When the first issue of Robert Kirkman's The Walking Dead hit comic book stores in 2003, it didn't immediately cause a huge stir. An interesting and gritty story, sure, but it was one dozens of small titles to debut that year, most of which have long since died out.
But now that The Walking Dead is one of cable TV's most-watched shows, that first issue - with a cover price of $2.99 - regularly sells for $1,000 or more, and a pristine copy went for $10,000 on eBay last fall. That's one hell of a return on investment.
The effect movies and TV shows have on the value of the comics that spawned them can be swift and profound. A well-preserved copy of 1973's Iron Man #55, valued at about $3,500 early last year, recently sold for $9,000 at auction, largely because the issue marks the first appearance of Thanos - the villain glimpsed in the post-credits scene at the end of The Avengers, speculated to be the chief baddie in next year's Guardians of the Galaxy movie - and Drax the Destroyer, a member of said intergalactic super-group.
"The Thanos thing was a perfect storm," explains Jay Bardyla, co-owner of Edmonton's Happy Harbor Comics. "What the audience saw was just enough to make them think, 'That's cool, that looks like a badass villain, let's find out more.' And that tends to be the thing that will really drive up prices."
And when it was revealed Bryan Singer's upcoming X-Men: Days of Future Past would be adapted from the 1981 Uncanny X-Men story arc of the same name, those issues suddenly spiked in value. They'll probably keep rising, too.
"When the (Days of Future Past) trailer hits, millions of people will see it and they'll say, 'Hey, I want to know what's going on in this movie before I see it,' " says Kevin Hickey, co-owner of Stadium Comics in Brampton, Ont.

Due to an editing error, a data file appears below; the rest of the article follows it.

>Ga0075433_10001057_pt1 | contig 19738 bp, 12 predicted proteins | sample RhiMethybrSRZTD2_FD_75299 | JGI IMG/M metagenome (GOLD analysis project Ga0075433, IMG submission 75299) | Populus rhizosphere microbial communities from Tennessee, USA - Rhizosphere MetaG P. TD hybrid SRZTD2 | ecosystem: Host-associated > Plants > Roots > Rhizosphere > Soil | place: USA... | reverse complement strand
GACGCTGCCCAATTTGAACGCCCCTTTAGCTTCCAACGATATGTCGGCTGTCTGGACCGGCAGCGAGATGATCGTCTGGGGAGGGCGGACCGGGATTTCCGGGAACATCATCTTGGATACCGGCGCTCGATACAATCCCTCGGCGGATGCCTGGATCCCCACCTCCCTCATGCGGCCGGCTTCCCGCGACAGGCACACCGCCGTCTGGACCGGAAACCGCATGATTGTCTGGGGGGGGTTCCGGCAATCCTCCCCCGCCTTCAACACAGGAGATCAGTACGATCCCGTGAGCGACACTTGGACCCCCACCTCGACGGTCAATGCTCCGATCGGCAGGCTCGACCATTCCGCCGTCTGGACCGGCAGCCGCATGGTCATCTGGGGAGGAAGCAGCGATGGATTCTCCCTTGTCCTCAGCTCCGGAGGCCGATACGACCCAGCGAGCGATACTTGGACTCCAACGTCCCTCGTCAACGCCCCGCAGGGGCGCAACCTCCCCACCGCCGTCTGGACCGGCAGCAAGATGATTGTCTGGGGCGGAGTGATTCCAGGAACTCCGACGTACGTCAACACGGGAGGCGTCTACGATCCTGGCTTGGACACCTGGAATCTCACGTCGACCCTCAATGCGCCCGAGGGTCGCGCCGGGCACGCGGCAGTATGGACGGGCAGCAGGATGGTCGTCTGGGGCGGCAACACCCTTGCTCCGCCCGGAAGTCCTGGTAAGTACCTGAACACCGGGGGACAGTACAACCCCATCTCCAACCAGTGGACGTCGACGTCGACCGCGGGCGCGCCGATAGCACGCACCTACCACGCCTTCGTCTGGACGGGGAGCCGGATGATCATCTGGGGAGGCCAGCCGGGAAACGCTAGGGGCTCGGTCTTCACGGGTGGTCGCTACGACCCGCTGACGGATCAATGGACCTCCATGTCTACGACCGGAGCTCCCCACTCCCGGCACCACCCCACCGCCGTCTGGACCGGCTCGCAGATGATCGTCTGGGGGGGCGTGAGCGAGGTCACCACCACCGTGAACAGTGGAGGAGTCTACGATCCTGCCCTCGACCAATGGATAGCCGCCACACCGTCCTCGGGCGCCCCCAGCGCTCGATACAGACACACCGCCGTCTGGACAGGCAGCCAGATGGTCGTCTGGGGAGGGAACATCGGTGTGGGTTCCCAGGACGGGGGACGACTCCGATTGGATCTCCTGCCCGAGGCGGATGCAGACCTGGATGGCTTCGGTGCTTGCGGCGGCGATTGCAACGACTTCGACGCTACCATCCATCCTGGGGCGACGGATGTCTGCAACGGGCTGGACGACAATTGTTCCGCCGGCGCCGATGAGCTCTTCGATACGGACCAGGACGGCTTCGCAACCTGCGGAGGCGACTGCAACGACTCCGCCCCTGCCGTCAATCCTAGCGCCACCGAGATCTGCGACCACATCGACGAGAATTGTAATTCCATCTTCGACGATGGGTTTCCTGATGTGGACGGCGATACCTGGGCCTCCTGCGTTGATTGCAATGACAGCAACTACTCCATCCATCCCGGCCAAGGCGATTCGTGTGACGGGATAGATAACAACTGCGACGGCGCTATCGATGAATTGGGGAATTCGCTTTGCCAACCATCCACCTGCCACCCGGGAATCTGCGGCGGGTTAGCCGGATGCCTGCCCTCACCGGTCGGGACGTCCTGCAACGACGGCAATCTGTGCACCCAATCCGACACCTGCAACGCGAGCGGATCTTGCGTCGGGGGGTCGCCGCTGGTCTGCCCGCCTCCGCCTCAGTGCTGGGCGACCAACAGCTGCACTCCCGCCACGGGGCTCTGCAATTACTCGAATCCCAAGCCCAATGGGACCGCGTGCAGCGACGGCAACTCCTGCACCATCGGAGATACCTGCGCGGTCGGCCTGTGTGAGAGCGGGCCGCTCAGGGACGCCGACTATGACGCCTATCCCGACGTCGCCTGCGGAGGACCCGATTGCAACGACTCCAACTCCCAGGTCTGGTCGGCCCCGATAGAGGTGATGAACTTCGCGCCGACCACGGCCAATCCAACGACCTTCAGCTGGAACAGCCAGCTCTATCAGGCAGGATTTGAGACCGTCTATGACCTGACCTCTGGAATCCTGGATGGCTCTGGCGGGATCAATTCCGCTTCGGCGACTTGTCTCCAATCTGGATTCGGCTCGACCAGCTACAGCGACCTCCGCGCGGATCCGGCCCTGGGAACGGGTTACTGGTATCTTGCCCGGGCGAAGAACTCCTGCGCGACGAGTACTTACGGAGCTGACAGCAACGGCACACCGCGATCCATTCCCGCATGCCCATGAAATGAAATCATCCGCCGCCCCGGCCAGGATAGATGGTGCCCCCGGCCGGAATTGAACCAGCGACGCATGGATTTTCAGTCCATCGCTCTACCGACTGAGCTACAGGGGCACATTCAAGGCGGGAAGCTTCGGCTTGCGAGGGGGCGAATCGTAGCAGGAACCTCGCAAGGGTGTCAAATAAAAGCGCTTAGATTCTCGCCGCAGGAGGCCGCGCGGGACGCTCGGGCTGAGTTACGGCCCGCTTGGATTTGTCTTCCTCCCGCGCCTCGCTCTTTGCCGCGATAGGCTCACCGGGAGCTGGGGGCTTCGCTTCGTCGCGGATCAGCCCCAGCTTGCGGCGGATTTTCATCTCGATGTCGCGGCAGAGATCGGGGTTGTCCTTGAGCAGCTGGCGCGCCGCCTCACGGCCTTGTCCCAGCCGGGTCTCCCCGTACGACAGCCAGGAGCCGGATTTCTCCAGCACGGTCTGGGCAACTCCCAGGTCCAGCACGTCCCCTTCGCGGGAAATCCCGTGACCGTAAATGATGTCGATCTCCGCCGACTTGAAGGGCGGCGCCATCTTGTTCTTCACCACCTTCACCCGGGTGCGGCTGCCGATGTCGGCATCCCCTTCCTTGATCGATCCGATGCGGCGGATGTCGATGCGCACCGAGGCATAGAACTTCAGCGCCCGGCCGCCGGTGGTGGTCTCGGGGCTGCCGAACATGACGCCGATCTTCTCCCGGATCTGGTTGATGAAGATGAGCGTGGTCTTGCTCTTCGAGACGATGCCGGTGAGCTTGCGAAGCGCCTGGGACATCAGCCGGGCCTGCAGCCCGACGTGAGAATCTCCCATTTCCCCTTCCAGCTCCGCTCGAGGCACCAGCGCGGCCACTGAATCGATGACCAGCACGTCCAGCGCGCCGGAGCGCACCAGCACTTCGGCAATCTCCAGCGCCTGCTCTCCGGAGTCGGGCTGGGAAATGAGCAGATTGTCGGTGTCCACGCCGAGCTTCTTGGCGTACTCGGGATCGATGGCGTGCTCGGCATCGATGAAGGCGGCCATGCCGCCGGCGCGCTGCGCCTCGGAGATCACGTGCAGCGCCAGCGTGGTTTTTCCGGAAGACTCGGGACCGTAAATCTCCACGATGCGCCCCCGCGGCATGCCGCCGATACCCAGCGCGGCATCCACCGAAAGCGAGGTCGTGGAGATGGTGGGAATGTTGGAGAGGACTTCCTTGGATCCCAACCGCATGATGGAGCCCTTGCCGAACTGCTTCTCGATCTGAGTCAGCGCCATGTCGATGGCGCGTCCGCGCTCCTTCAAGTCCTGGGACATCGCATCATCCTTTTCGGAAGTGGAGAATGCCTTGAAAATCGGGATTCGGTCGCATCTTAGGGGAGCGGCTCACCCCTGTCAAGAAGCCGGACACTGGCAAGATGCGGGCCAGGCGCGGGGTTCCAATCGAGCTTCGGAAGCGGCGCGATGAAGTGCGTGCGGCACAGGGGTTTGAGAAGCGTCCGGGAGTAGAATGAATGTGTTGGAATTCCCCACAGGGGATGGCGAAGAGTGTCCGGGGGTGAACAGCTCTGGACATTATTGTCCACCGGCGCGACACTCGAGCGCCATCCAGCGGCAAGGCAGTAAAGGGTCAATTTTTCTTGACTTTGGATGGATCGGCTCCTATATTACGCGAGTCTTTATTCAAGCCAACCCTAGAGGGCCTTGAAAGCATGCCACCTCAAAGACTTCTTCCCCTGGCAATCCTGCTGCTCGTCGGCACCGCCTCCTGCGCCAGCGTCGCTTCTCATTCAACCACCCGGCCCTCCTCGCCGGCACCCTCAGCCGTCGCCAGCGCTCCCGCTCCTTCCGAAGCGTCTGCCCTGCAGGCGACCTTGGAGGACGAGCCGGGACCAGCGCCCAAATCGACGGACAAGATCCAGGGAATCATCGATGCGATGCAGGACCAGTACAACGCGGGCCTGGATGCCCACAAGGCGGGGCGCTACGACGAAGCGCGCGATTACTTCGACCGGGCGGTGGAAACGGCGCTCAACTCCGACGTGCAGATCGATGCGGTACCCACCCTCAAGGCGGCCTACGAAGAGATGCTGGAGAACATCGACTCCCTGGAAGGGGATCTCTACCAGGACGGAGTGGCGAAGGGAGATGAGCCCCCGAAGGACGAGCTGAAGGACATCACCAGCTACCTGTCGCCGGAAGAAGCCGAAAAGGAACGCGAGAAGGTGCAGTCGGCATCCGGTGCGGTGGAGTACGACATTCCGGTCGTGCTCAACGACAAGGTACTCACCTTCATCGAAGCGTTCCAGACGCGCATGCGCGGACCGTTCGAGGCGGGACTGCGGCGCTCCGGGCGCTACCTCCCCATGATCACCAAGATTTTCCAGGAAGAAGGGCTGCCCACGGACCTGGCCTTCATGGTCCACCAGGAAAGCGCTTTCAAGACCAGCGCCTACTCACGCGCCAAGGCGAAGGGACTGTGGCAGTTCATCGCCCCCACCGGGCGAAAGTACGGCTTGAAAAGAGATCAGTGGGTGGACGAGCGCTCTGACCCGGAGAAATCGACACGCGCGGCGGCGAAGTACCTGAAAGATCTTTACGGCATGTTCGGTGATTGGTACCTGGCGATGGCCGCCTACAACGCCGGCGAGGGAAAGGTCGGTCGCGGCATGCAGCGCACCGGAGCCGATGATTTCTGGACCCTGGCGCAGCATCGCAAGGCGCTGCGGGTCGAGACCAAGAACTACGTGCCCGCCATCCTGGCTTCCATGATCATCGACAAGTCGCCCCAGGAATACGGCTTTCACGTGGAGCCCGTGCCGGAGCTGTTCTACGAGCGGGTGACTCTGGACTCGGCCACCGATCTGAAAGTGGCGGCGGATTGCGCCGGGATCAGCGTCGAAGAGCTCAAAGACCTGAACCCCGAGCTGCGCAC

But before you cash in your RRSPs to buy stacks of comics, beware: the comic book investment landscape is shifting, says Rob Spittall, co-owner of Ottawa's The Comic Book Shoppe 2.
"The investor market is poised in my mind to have a major crash coming in the next couple of years," says Spittall, likening it to the sports card collecting boom of the early '90s, and its subsequent collapse.
Still, who can resist the idea of spending $3 on a comic and selling it a decade later for a cool 10 grand? If you're looking to try your luck, here are 10 comic books that are likely to rise in value on the backs of movie and TV adaptations. But if they flame out, don't come crying to us. Predicting the future is not one of our superpowers.
Uncanny X-Men #141 and #142 (1981)
Current near-mint value: $125 and $100 respectively, according to comicbookrealm.com
Why it might go up: Next year's X-Men: Days of Future Past will be loosely adapted from these issues. "Once we see a full trailer, the value on these books will skyrocket," says Stadium Comics' Hickey. (For casual fans simply interested in the story, these two issues - like many other valuable comic books - are available in so-called trade paperback editions for a fraction of the price.)
Marvel Preview #7 (1976)
Current near-mint value: $65
Why it might go up: As Marvel's Guardians of the Galaxy movie continues to draw buzz in advance of its 2014 release, the comics that introduced the various characters will likely rise in value. This one gave us the gun-toting, spacefaring Rocket Raccoon.